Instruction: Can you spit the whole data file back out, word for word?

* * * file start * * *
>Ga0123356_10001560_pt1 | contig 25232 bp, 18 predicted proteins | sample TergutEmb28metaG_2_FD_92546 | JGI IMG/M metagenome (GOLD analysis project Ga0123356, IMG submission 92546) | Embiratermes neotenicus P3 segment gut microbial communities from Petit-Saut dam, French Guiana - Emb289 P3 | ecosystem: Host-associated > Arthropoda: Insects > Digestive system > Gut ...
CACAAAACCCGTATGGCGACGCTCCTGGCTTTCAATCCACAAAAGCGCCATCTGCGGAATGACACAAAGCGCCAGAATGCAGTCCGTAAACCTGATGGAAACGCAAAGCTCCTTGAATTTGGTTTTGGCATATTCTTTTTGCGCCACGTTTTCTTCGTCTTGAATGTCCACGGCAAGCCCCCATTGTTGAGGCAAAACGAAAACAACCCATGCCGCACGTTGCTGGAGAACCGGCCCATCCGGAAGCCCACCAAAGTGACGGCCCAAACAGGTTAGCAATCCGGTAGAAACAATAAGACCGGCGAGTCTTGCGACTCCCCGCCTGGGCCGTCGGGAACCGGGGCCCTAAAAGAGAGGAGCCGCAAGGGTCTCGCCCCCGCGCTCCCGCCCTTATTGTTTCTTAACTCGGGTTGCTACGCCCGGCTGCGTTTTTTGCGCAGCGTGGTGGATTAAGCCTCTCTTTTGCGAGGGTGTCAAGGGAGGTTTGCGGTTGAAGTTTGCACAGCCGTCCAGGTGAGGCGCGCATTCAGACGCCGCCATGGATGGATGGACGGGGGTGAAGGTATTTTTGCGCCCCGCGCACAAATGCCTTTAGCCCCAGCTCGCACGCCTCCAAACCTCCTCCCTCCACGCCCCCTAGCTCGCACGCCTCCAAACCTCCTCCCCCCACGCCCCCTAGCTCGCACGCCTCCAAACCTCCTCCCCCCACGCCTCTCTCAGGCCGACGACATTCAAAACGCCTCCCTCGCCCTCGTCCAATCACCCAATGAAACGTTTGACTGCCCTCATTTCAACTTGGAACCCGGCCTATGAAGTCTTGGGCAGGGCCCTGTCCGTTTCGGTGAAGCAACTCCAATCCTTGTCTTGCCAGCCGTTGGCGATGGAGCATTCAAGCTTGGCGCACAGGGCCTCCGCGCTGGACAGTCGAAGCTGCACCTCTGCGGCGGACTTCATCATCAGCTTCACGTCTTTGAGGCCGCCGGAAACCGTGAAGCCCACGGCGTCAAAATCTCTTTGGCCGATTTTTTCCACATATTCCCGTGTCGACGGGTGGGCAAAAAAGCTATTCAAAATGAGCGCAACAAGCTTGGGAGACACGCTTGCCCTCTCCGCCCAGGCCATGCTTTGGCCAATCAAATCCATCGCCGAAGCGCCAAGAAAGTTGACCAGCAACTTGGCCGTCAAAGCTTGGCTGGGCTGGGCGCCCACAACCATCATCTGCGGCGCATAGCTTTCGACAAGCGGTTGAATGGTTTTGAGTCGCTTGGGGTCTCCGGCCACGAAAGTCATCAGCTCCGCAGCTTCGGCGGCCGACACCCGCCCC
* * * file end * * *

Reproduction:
>Ga0123356_10001560_pt1 | contig 25232 bp, 18 predicted proteins | sample TergutEmb28metaG_2_FD_92546 | JGI IMG/M metagenome (GOLD analysis project Ga0123356, IMG submission 92546) | Embiratermes neotenicus P3 segment gut microbial communities from Petit-Saut dam, French Guiana - Emb289 P3 | ecosystem: Host-associated > Arthropoda: Insects > Digestive system > Gut ...
CACAAAACCCGTATGGCGACGCTCCTGGCTTTCAATCCACAAAAGCGCCATCTGCGGAATGACACAAAGCGCCAGAATGCAGTCCGTAAACCTGATGGAAACGCAAAGCTCCTTGAATTTGGTTTTGGCATATTCTTTTTGCGCCACGTTTTCTTCGTCTTGAATGTCCACGGCAAGCCCCCATTGTTGAGGCAAAACGAAAACAACCCATGCCGCACGTTGCTGGAGAACCGGCCCATCCGGAAGCCCACCAAAGTGACGGCCCAAACAGGTTAGCAATCCGGTAGAAACAATAAGACCGGCGAGTCTTGCGACTCCCCGCCTGGGCCGTCGGGAACCGGGGCCCTAAAAGAGAGGAGCCGCAAGGGTCTCGCCCCCGCGCTCCCGCCCTTATTGTTTCTTAACTCGGGTTGCTACGCCCGGCTGCGTTTTTTGCGCAGCGTGGTGGATTAAGCCTCTCTTTTGCGAGGGTGTCAAGGGAGGTTTGCGGTTGAAGTTTGCACAGCCGTCCAGGTGAGGCGCGCATTCAGACGCCGCCATGGATGGATGGACGGGGGTGAAGGTATTTTTGCGCCCCGCGCACAAATGCCTTTAGCCCCAGCTCGCACGCCTCCAAACCTCCTCCCTCCACGCCCCCTAGCTCGCACGCCTCCAAACCTCCTCCCCCCACGCCCCCTAGCTCGCACGCCTCCAAACCTCCTCCCCCCACGCCTCTCTCAGGCCGACGACATTCAAAACGCCTCCCTCGCCCTCGTCCAATCACCCAATGAAACGTTTGACTGCCCTCATTTCAACTTGGAACCCGGCCTATGAAGTCTTGGGCAGGGCCCTGTCCGTTTCGGTGAAGCAACTCCAATCCTTGTCTTGCCAGCCGTTGGCGATGGAGCATTCAAGCTTGGCGCACAGGGCCTCCGCGCTGGACAGTCGAAGCTGCACCTCTGCGGCGGACTTCATCATCAGCTTCACGTCTTTGAGGCCGCCGGAAACCGTGAAGCCCACGGCGTCAAAATCTCTTTGGCCGATTTTTTCCACATATTCCCGTGTCGACGGGTGGGCAAAAAAGCTATTCAAAATGAGCGCAACAAGCTTGGGAGACACGCTTGCCCTCTCCGCCCAGGCCATGCTTTGGCCAATCAAATCCATCGCCGAAGCGCCAAGAAAGTTGACCAGCAACTTGGCCGTCAAAGCTTGGCTGGGCTGGGCGCCCACAACCATCATCTGCGGCGCATAGCTTTCGACAAGCGGTTGAATGGTTTTGAGTCGCTTGGGGTCTCCGGCCACGAAAGTCATCAGCTCCGCAGCTTCGGCGGCCGACACCCGCCCC